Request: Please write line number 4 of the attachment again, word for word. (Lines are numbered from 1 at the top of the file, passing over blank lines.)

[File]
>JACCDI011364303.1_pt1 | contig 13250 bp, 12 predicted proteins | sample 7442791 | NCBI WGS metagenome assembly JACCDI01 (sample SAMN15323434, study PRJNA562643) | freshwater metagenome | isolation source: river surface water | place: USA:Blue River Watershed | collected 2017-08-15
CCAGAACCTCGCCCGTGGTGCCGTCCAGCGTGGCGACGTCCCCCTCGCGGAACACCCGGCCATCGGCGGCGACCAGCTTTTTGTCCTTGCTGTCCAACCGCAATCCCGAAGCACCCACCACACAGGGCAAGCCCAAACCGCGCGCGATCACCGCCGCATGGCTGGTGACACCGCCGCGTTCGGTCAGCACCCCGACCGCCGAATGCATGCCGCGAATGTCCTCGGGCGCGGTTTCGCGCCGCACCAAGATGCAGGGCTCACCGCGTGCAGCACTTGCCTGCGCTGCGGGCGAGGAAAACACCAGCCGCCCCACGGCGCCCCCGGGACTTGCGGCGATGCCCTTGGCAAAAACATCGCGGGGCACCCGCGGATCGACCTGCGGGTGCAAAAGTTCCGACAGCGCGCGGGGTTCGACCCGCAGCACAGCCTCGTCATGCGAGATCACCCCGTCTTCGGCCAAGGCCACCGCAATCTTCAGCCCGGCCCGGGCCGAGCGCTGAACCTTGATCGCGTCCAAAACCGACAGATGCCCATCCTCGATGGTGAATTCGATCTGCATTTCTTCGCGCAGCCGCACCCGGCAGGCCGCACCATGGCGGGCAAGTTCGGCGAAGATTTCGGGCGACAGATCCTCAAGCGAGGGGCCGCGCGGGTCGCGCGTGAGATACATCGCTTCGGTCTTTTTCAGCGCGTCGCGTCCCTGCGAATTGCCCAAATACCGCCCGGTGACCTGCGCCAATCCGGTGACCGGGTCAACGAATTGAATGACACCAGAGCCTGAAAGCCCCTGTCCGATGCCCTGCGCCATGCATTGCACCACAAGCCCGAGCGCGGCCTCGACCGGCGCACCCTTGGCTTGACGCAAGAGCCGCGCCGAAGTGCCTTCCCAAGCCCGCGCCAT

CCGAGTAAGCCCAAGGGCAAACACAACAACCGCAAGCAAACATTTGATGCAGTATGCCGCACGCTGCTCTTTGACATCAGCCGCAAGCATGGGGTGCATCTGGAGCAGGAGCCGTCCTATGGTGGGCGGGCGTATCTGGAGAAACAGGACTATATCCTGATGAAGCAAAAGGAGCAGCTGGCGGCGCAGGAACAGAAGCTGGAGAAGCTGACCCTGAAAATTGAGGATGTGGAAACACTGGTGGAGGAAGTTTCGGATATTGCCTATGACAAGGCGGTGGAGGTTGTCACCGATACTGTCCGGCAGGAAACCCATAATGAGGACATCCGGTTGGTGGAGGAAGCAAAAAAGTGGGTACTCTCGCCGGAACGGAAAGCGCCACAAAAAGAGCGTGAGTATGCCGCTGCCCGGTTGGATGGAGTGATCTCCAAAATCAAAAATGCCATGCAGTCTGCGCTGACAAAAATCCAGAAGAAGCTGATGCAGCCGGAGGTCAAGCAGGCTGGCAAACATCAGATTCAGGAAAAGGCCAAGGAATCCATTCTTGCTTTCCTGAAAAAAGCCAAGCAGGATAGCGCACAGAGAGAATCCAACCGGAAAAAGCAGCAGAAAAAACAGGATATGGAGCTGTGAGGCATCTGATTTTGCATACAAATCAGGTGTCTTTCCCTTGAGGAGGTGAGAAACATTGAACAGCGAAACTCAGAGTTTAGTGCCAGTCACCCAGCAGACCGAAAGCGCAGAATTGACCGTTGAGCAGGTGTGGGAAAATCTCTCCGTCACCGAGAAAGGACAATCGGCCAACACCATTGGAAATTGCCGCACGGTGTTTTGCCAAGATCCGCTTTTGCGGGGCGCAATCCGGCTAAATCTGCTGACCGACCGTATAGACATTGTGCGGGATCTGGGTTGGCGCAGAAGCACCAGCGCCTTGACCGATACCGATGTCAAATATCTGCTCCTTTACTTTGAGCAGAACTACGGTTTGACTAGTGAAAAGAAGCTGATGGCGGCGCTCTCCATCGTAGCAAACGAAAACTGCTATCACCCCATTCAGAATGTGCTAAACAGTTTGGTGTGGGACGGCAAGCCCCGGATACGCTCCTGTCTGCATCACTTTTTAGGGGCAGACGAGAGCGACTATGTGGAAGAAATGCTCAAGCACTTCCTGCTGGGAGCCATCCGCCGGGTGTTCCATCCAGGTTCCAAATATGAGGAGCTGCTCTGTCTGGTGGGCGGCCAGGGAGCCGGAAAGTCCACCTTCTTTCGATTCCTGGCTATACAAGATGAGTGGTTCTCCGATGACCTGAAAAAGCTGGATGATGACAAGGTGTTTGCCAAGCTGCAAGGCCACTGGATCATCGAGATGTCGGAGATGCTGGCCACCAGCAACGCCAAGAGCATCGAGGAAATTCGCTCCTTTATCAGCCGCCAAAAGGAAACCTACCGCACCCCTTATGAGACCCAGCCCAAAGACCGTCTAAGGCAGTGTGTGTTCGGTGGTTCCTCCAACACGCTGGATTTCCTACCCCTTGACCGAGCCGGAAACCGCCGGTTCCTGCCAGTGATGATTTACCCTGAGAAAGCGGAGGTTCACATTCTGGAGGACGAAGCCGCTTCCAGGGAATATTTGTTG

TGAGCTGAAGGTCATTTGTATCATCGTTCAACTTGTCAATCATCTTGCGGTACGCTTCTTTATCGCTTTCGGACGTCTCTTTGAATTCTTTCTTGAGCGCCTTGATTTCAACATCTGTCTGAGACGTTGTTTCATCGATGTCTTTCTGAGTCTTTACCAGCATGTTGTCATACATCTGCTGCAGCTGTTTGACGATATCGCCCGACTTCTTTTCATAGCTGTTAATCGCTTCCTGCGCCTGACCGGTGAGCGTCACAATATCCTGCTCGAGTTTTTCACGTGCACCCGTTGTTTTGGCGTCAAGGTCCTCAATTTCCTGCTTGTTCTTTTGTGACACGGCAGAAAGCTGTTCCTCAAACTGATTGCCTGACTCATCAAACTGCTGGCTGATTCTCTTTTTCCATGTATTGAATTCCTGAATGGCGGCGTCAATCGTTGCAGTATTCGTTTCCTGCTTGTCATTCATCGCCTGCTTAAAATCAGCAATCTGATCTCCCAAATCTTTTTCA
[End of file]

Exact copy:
TGAGCTGAAGGTCATTTGTATCATCGTTCAACTTGTCAATCATCTTGCGGTACGCTTCTTTATCGCTTTCGGACGTCTCTTTGAATTCTTTCTTGAGCGCCTTGATTTCAACATCTGTCTGAGACGTTGTTTCATCGATGTCTTTCTGAGTCTTTACCAGCATGTTGTCATACATCTGCTGCAGCTGTTTGACGATATCGCCCGACTTCTTTTCATAGCTGTTAATCGCTTCCTGCGCCTGACCGGTGAGCGTCACAATATCCTGCTCGAGTTTTTCACGTGCACCCGTTGTTTTGGCGTCAAGGTCCTCAATTTCCTGCTTGTTCTTTTGTGACACGGCAGAAAGCTGTTCCTCAAACTGATTGCCTGACTCATCAAACTGCTGGCTGATTCTCTTTTTCCATGTATTGAATTCCTGAATGGCGGCGTCAATCGTTGCAGTATTCGTTTCCTGCTTGTCATTCATCGCCTGCTTAAAATCAGCAATCTGATCTCCCAAATCTTTTTCA